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Exosome-like nanovesicles derived from Phellinus linteus inhibit Mical2 expression through cross-kingdom regulation and inhibit ultraviolet-induced skin aging

Abstract

Background

Phellinus linteus (PL), which is a typical medicinal fungus, has been shown to have antitumor and anti-inflammatory activities. However, studies on the effect of anti-photoaging are limited. Studies have shown that exosome-like nanovesicles are functional components of many medicinal plants, and miRNAs in exosome-like nanovesicles play a cross-kingdom regulatory role. At present, research on fungi exosome-like nanovesicles (FELNVs) is few.

Results

We systematically evaluated the anti-aging effects of PL. FELNVs of PL were isolated, and the functional molecular mechanisms were evaluated. The results of volunteer testing showed that PL had anti-aging activity. The results of component analysis showed that FELNVs were the important components of PL function. FELNVs are nanoparticles (100–260 nm) with a double shell structure. Molecular mechanism research results showed that miR-CM1 in FELNVs could inhibit Mical2 expression in HaCaT cells through cross-kingdom regulation, thereby promoting COL1A2 expression; inhibiting MMP1 expression in skin cells; decreasing the levels of ROS, MDA, and SA-β-Gal; and increasing SOD activity induced by ultraviolet (UV) rays. The above results indicated that miR-CM1 derived from PL inhibited the expression of Mical2 through cross-kingdom regulation and inhibited UV-induced skin aging.

Conclusion

miR-CM1 plays an anti-aging role by inhibiting the expression of Mical2 in human skin cells through cross-species regulation.

Graphical abstract

Background

The skin is the body’s first line of defense and is most susceptible to damage and aging caused by the influence of the external environment, such as ultraviolet (UV) radiation, air pollutants, cold, and wind. Among them, the most important factor inducing skin aging is UV irradiation [1]. It is also called photoaging due to UV radiation from the sun and is characterized by poor epidermal keratosis with abnormal hyperplasia, reduced collagen, loss of elasticity, wrinkles, and so on [2]. UV exposure can cause the expression of matrix metalloproteinases (MMPs) in the dermis (the site of photodamage), which in turn degrade dermal collagen [3]. In addition, UV can mediate inflammation through reactive oxygen species (ROS) and lead to aging [4]. Therefore, the search for active molecules that can alleviate photoaging is of great significance for the development of drugs and skin care products.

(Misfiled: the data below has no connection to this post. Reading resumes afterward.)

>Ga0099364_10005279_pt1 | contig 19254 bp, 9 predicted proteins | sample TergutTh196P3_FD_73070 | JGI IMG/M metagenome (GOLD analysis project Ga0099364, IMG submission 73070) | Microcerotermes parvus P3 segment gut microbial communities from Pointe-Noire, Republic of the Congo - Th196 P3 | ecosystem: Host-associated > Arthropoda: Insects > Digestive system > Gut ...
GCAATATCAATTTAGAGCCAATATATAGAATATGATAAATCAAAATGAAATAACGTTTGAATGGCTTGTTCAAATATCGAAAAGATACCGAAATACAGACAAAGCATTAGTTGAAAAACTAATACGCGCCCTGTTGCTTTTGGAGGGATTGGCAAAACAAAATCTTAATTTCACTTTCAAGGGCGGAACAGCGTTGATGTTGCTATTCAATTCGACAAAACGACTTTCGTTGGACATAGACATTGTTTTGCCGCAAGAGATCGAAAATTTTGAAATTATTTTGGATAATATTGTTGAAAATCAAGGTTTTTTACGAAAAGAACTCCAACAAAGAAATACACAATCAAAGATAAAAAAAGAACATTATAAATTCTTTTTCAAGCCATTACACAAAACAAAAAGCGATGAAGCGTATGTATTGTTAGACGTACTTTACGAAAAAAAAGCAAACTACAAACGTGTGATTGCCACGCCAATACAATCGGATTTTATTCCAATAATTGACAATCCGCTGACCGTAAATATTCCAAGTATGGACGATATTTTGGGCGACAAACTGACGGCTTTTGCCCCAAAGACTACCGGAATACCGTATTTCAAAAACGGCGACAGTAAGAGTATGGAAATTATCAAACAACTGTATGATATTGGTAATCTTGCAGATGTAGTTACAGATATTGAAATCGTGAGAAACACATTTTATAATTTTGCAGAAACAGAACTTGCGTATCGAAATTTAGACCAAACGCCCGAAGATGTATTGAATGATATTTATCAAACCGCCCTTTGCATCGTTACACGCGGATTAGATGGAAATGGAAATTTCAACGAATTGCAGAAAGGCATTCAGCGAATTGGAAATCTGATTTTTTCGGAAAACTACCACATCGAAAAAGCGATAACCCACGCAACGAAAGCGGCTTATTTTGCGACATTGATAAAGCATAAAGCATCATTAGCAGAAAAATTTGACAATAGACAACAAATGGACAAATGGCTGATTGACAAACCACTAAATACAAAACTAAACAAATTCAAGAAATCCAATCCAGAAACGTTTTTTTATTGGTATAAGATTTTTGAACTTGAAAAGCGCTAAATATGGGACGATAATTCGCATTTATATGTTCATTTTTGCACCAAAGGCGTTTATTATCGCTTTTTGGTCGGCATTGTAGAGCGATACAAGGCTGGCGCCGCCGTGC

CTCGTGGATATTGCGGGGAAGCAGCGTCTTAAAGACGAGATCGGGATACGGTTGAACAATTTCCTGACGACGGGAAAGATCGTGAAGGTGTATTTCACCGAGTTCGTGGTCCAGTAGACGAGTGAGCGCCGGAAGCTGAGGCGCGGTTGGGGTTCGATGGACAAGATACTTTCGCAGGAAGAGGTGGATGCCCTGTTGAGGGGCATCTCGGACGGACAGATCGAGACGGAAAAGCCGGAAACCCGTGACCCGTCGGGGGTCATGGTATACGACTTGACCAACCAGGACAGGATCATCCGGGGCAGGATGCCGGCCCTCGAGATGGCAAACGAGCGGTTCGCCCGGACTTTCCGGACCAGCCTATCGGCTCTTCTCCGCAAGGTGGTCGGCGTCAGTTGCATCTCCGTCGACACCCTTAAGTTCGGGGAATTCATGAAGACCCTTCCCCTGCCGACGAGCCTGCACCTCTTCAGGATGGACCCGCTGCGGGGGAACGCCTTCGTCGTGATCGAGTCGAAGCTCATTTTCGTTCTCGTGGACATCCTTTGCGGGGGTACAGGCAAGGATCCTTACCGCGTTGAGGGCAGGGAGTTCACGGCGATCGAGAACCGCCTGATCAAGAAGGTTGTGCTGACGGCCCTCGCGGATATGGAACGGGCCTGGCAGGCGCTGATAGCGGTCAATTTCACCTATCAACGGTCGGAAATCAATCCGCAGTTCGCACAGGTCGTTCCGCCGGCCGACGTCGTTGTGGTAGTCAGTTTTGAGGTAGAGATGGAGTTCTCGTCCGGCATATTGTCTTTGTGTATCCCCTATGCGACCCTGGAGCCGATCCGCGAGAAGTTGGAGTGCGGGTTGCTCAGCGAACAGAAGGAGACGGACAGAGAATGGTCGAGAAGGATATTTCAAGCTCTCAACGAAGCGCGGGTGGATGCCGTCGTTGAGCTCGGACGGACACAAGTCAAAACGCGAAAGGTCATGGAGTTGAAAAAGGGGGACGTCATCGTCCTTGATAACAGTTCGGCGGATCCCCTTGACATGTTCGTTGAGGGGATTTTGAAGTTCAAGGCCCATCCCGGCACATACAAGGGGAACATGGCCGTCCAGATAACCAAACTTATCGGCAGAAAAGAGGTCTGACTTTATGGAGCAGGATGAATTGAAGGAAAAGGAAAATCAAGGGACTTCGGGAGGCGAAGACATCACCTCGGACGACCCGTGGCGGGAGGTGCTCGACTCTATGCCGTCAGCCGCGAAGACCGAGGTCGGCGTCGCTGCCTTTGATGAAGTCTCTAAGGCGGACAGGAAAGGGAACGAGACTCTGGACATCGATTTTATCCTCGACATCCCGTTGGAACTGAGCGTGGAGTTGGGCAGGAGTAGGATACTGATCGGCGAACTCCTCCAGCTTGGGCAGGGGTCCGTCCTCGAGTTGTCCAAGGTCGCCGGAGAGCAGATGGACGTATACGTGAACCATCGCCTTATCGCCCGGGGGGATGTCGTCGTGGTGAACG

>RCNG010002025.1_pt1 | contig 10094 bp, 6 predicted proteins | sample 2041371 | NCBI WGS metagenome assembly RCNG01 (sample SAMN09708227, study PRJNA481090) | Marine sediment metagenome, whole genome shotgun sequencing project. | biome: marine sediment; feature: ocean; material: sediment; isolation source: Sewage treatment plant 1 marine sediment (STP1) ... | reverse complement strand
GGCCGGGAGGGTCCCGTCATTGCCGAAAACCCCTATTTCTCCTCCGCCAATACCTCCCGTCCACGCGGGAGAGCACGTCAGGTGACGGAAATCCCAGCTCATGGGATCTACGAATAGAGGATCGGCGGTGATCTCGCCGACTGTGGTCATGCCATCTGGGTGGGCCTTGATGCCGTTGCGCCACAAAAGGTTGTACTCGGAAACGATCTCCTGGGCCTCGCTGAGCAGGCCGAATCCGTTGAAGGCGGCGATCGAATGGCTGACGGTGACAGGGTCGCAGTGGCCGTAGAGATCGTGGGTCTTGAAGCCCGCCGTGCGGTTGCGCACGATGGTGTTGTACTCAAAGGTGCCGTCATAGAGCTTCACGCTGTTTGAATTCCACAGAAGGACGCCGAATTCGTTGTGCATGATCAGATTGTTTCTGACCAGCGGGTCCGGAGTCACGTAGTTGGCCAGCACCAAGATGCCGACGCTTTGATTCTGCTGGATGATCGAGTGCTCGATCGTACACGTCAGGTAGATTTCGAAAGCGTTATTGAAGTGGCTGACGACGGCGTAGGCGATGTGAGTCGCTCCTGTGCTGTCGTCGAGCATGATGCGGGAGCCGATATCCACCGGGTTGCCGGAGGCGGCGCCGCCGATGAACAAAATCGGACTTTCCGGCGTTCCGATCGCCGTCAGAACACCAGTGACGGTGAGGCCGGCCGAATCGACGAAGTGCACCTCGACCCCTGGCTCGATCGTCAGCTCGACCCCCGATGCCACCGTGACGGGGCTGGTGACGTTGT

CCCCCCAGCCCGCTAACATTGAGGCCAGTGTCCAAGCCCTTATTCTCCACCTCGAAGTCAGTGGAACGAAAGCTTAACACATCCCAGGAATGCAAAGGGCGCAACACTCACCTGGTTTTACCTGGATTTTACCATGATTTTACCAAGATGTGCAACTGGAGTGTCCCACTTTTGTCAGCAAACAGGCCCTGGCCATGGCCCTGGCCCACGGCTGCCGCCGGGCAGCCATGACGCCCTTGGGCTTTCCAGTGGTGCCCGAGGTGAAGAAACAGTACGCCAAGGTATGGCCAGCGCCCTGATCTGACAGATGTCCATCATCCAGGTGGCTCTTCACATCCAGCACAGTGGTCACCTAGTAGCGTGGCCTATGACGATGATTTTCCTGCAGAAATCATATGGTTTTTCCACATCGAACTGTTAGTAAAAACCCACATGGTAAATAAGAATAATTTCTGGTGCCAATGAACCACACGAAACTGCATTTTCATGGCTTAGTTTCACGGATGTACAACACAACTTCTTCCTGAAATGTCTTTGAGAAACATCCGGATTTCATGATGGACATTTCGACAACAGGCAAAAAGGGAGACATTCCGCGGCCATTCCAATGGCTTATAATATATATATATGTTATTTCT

Phellinus linteus (PL) is a typical medicinal fungus containing polysaccharides, polyphenols, flavone, and other compounds, which have been proved to play a significant regulatory role in anti-tumor function, hepatoprotection, reduction in inflammation, and blood glucose control [5,6,7,8]. For example, polysaccharides isolated from PL can inhibit the MAPK and PPAR pathways to inhibit the expression of various inflammatory factors in cells [9]. In addition, the water-soluble extract from PL exerts immunomodulatory effects in atopic dermatitis [10]. Its extract has now been used in the formulation of various skincare products and cosmetics, but the molecular mechanisms at the skin level are not well understood. Elucidation of the molecular mechanism by which PL functions will further provide data support for its application.

Exosomes are one of the extracellular vesicles secreted by eukaryotic cells, ranging from 40 mm to 160 nm in size with an endosomal origin [11, 12]. Following the discovery of exosomes in mammalian cells, accumulating evidence indicates that exosome-like vesicles occur in plants, which are termed plant exosome-like nanovesicles (PELNVs). PELNVs are 50–500 nm in size and similarly contain lipids, proteins, and nucleic acids, which have antitumor function and regenerative effects; regulate intestinal diseases; and provide hepatoprotection [13,14,15]. Ginger-derived nanoparticles can induce liver detoxification and antioxidation and protect mice from alcohol-induced liver injury [16]. Grapefruit-derived nanoparticles can act as an immune modulator in the intestine and attenuate inflammatory responses in colitis [17]. For fungi exosome-like nanovesicles, studies have focused on extracellular vesicles (EVs) of pathogenic fungi and yeast, and fungal EVs play a role in cellular metabolism, signal transduction and virulence [18, 19]. Several pathogenic fungi have been reported to be shown to produce EVs containing various components associated with virulence, such as Cryptococcus neoformans EVs containing enzymes that catalyze melanin synthesis, which guarantees their virulence and survival [20]. However, the exosome-like nanovesicles in PL have not been studied.